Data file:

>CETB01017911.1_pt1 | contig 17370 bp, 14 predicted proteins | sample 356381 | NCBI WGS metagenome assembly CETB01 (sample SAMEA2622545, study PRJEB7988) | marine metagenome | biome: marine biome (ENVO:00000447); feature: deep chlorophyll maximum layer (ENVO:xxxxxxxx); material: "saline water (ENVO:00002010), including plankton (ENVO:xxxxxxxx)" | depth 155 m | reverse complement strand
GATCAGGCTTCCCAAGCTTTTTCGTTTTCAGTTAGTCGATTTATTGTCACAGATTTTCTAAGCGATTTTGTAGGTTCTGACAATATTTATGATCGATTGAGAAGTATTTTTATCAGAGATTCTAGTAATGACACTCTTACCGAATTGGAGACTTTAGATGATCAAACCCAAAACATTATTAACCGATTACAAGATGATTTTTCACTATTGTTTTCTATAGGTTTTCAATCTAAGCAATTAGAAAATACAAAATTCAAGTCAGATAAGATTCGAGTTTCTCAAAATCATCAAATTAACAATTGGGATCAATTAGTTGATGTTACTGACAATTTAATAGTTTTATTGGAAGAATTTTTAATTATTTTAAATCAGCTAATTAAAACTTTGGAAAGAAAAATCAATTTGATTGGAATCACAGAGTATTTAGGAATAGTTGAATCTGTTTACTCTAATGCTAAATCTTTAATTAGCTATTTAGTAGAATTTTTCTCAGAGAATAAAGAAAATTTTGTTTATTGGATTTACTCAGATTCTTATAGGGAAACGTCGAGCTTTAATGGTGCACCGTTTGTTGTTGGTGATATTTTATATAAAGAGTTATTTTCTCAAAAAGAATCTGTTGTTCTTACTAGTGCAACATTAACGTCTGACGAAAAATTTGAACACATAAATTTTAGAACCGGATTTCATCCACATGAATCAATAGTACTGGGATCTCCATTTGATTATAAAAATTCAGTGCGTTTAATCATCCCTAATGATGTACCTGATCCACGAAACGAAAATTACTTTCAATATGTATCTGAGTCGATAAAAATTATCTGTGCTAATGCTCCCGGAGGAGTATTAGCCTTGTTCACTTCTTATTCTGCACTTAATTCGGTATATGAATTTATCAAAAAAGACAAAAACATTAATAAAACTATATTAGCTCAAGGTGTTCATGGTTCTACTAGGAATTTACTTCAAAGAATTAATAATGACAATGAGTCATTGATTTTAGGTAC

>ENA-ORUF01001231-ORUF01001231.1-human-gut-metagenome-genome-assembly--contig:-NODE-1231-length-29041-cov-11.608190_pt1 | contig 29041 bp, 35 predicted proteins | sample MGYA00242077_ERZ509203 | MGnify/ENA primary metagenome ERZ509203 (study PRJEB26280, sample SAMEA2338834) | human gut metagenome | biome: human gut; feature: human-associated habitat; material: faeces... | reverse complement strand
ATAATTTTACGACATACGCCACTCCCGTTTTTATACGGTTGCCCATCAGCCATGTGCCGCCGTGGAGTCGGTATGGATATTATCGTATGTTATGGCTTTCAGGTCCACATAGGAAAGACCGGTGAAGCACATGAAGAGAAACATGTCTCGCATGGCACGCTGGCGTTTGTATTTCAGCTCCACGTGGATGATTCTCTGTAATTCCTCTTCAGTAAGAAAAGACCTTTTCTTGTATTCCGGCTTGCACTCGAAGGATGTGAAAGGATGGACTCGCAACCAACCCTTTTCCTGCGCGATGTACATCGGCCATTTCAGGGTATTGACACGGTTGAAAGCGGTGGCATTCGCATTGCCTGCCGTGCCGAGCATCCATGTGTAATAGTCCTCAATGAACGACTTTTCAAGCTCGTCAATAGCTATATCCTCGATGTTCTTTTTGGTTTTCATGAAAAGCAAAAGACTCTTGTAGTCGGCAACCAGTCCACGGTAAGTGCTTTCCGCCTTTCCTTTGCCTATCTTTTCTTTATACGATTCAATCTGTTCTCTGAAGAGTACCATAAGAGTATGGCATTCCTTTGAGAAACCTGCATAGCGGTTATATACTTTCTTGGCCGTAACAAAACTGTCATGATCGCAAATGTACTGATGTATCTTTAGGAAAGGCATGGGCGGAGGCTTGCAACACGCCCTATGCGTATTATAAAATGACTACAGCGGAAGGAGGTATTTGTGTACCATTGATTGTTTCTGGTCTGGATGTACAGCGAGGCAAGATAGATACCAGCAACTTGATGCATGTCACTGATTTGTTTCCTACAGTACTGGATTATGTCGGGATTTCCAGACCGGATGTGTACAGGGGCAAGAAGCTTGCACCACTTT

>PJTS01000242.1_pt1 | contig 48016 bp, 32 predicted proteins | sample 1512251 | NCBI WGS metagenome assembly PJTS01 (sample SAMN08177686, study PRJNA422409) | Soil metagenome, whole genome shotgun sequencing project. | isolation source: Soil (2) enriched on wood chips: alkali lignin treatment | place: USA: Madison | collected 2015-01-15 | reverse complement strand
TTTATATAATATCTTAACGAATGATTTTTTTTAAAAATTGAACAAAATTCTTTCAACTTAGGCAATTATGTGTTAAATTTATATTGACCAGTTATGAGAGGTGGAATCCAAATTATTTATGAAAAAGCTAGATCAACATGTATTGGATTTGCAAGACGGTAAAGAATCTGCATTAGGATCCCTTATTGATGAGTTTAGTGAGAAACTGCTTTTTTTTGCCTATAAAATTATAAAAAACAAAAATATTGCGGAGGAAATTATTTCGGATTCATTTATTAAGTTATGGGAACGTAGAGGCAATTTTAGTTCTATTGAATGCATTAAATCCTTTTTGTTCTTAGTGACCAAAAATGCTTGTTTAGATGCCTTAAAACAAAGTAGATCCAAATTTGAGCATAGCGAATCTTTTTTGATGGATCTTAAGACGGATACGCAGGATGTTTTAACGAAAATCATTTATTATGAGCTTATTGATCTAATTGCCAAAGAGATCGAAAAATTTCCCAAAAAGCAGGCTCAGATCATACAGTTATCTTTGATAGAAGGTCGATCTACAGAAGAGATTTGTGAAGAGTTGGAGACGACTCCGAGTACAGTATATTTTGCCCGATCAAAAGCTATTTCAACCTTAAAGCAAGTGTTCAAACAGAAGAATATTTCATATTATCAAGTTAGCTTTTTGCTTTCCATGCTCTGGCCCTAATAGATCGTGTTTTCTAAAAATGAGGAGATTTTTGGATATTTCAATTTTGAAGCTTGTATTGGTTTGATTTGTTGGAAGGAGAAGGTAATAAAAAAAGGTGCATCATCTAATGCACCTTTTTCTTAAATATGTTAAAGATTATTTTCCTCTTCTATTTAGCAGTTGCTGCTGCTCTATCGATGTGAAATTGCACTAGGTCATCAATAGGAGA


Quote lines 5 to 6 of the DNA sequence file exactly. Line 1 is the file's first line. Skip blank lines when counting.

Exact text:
>PJTS01000242.1_pt1 | contig 48016 bp, 32 predicted proteins | sample 1512251 | NCBI WGS metagenome assembly PJTS01 (sample SAMN08177686, study PRJNA422409) | Soil metagenome, whole genome shotgun sequencing project. | isolation source: Soil (2) enriched on wood chips: alkali lignin treatment | place: USA: Madison | collected 2015-01-15 | reverse complement strand
TTTATATAATATCTTAACGAATGATTTTTTTTAAAAATTGAACAAAATTCTTTCAACTTAGGCAATTATGTGTTAAATTTATATTGACCAGTTATGAGAGGTGGAATCCAAATTATTTATGAAAAAGCTAGATCAACATGTATTGGATTTGCAAGACGGTAAAGAATCTGCATTAGGATCCCTTATTGATGAGTTTAGTGAGAAACTGCTTTTTTTTGCCTATAAAATTATAAAAAACAAAAATATTGCGGAGGAAATTATTTCGGATTCATTTATTAAGTTATGGGAACGTAGAGGCAATTTTAGTTCTATTGAATGCATTAAATCCTTTTTGTTCTTAGTGACCAAAAATGCTTGTTTAGATGCCTTAAAACAAAGTAGATCCAAATTTGAGCATAGCGAATCTTTTTTGATGGATCTTAAGACGGATACGCAGGATGTTTTAACGAAAATCATTTATTATGAGCTTATTGATCTAATTGCCAAAGAGATCGAAAAATTTCCCAAAAAGCAGGCTCAGATCATACAGTTATCTTTGATAGAAGGTCGATCTACAGAAGAGATTTGTGAAGAGTTGGAGACGACTCCGAGTACAGTATATTTTGCCCGATCAAAAGCTATTTCAACCTTAAAGCAAGTGTTCAAACAGAAGAATATTTCATATTATCAAGTTAGCTTTTTGCTTTCCATGCTCTGGCCCTAATAGATCGTGTTTTCTAAAAATGAGGAGATTTTTGGATATTTCAATTTTGAAGCTTGTATTGGTTTGATTTGTTGGAAGGAGAAGGTAATAAAAAAAGGTGCATCATCTAATGCACCTTTTTCTTAAATATGTTAAAGATTATTTTCCTCTTCTATTTAGCAGTTGCTGCTGCTCTATCGATGTGAAATTGCACTAGGTCATCAATAGGAGA